Al-Shabab Terrorists killed 200 Kenyan troops last month: Somali president
Somalia’s President Hassan Sheikh Mohamud says as many as 200 Kenyan soldiers had been killed when the Takfiri al-Shabab militants attacked an African Union base in the country last month.
President Mohamud said during an interview with a Somali TV channel that nearly 200 Kenyan troops lost their lives when al-Shabab militants attacked the base in the town of El Adde in the southwestern Gedo region in mid January.
“When about 200 soldiers who came to help your country are killed in one morning, it is not something trivial,” the Somali president said, adding, “We have been winning for years and months but that El Adde battle, we were defeated. Yes, in war, sometimes something that you do not like happens to you.”
Meanwhile, Kenya Defense Forces spokesman, Colonel David Obonyo, said, “It is not true. This information never came from us or anyone in the government of Kenya.”
However, al-Shabab claimed to have killed more than 100 Kenyan troops during the deadly assault. The militant group also distributed photos purporting to show the bodies of dozens of Kenyan soldiers, many apparently shot in the head.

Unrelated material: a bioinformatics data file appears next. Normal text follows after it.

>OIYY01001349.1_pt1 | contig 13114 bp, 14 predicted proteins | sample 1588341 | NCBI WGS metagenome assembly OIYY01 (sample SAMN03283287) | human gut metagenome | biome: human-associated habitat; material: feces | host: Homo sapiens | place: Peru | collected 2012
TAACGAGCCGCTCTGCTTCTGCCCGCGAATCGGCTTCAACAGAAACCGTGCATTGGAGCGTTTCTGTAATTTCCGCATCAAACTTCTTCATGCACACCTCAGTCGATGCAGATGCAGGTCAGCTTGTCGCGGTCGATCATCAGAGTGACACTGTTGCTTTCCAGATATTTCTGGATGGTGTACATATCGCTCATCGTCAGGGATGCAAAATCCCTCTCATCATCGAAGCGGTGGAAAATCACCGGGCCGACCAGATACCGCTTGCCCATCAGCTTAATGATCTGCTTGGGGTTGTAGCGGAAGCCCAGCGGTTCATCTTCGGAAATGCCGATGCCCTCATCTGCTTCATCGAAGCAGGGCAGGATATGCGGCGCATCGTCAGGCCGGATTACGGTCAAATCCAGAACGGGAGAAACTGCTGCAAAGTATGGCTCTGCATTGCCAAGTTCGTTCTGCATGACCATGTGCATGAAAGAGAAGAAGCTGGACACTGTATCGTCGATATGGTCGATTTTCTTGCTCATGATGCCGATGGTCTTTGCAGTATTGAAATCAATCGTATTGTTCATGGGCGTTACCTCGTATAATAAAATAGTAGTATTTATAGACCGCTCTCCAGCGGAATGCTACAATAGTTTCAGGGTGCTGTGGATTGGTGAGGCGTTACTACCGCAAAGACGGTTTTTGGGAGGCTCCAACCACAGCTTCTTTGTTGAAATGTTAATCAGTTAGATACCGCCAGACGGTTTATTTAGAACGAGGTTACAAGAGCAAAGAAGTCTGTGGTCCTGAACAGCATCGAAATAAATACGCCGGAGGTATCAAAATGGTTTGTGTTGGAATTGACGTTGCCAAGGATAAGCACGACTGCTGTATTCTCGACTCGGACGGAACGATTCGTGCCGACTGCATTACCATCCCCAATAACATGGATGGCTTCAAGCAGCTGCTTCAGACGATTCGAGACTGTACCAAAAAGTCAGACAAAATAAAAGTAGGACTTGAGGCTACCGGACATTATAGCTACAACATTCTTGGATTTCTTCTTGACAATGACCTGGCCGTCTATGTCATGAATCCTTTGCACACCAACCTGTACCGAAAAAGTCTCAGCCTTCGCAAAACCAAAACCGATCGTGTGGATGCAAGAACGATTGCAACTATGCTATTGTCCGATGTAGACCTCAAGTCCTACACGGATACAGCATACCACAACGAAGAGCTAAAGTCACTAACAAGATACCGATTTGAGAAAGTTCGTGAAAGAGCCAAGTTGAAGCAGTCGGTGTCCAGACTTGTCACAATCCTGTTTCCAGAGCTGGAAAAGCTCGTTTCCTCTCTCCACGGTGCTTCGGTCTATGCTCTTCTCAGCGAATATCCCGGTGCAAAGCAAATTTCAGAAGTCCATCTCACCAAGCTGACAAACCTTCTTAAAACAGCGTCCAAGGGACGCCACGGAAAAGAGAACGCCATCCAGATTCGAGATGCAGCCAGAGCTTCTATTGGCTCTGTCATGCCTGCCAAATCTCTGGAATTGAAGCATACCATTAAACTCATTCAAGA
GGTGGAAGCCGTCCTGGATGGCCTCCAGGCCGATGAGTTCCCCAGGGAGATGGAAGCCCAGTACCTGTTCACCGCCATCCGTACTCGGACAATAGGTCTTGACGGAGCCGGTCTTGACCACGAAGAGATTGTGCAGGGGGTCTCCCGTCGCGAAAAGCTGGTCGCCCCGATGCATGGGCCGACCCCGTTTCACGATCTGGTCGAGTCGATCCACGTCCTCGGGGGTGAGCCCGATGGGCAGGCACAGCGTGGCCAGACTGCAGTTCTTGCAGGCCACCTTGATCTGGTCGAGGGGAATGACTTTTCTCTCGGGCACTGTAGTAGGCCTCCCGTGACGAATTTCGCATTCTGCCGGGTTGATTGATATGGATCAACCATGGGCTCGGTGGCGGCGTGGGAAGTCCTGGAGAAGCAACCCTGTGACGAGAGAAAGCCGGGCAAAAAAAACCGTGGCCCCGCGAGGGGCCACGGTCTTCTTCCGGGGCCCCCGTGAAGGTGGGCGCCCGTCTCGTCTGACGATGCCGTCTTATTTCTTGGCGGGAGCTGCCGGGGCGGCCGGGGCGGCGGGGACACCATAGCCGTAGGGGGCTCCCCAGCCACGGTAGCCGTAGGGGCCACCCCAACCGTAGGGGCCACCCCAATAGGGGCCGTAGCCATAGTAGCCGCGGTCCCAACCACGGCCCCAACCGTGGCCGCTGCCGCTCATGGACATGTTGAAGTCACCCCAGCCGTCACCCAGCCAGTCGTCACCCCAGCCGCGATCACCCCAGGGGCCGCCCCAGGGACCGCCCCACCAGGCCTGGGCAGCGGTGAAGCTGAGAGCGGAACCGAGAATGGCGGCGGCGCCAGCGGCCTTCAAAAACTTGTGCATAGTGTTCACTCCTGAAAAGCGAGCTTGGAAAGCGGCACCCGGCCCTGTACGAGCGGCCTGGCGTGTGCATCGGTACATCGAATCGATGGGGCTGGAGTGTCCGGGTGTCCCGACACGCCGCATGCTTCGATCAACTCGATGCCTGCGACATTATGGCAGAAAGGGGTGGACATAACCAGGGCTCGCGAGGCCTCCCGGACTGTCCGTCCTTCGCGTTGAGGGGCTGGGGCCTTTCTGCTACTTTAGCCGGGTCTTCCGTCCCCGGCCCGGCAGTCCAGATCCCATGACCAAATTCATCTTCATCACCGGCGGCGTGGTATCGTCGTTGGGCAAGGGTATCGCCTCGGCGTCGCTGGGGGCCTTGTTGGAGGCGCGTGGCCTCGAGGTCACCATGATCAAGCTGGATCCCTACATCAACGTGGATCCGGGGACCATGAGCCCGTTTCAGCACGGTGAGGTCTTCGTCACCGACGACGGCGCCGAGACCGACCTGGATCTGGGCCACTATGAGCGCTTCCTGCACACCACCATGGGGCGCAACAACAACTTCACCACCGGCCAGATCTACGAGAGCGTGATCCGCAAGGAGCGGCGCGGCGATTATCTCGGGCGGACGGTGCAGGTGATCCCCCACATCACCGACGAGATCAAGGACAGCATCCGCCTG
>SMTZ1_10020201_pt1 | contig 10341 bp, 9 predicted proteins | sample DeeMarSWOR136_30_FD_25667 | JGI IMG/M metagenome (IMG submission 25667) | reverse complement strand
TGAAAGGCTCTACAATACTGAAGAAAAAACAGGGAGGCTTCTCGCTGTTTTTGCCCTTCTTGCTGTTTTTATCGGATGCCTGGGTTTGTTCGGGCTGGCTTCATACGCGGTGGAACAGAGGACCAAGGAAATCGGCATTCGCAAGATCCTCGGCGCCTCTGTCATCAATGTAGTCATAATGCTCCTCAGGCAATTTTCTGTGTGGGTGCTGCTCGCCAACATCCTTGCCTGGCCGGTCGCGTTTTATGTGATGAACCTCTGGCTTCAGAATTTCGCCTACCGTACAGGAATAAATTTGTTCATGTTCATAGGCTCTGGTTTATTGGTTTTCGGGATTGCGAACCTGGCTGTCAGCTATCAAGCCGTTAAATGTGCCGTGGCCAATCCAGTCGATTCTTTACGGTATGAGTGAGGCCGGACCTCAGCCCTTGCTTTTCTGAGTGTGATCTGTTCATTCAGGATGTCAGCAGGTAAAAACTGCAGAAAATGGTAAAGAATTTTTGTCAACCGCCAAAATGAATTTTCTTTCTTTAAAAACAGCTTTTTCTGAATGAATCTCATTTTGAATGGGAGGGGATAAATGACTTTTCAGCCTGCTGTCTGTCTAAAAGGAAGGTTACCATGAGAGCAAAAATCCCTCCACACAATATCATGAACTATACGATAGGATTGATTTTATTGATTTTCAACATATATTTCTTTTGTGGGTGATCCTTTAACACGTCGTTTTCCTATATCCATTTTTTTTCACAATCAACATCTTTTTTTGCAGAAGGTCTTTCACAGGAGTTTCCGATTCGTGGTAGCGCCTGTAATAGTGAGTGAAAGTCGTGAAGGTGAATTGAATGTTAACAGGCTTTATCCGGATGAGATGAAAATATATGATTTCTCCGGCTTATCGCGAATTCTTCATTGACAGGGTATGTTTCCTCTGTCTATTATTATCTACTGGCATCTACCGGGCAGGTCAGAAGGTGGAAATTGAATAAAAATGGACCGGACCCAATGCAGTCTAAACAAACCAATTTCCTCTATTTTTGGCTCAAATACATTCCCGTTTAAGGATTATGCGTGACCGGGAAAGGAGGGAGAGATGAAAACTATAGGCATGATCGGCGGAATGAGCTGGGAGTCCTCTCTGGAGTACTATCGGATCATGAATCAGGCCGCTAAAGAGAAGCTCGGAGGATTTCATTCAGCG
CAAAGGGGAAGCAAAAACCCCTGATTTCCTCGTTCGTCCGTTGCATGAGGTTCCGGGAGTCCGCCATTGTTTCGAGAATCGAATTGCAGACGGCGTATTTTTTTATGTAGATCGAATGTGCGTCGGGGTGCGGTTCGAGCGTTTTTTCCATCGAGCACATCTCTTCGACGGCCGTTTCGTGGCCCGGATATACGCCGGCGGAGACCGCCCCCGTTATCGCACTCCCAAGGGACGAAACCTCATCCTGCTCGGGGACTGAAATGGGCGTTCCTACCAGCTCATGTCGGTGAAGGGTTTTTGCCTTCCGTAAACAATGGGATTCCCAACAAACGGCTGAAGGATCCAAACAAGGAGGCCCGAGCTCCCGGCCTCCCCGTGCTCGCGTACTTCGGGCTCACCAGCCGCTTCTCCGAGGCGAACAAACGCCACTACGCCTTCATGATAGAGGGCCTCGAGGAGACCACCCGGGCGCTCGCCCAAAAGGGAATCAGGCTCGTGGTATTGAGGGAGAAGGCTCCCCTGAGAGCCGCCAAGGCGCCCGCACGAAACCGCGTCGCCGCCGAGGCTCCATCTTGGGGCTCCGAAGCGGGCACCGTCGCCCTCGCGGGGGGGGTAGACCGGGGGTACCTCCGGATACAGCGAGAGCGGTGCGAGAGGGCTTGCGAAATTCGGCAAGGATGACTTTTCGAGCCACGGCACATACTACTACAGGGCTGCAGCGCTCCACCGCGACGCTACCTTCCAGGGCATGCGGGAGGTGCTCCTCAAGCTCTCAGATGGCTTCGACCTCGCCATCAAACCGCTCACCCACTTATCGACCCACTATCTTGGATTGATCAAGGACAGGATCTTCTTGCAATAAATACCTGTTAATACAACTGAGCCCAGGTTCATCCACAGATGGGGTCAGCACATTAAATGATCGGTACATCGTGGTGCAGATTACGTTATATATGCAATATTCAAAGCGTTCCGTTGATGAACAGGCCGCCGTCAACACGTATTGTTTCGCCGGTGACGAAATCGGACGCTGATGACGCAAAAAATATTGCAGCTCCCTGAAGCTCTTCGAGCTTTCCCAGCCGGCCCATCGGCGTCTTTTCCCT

The militant attack also increased the disquiet from ordinary Kenyans and the opposition alike over Kenya’s continued presence in Somalia.
Moreover, hundreds of civilians have been killed in al-Shabab attacks inside Kenya over the past two years. The deadly attacks inside Kenya have included a raid by militants on a university in Garissa in 2015 and an assault on Nairobi’s Westgate shopping mall in 2013.
Kenyan forces form part of the the African Union Mission in Somalia (AMISOM) contingent, along with troops from Ethiopia, Burundi, Uganda and Djibouti. The mission is estimated to have lost at least 1,100 troops since 2009.
The African Union Mission has deployed about 22,000 peacekeepers to help Somali government forces stabilize the country.
The African country has been the scene of clashes between government forces and al-Shabab fighters since 2006. Somalia did not have an effective central government from 1991 to 2012, when lawmakers elected Hassan Sheikh Mohamud as the new president.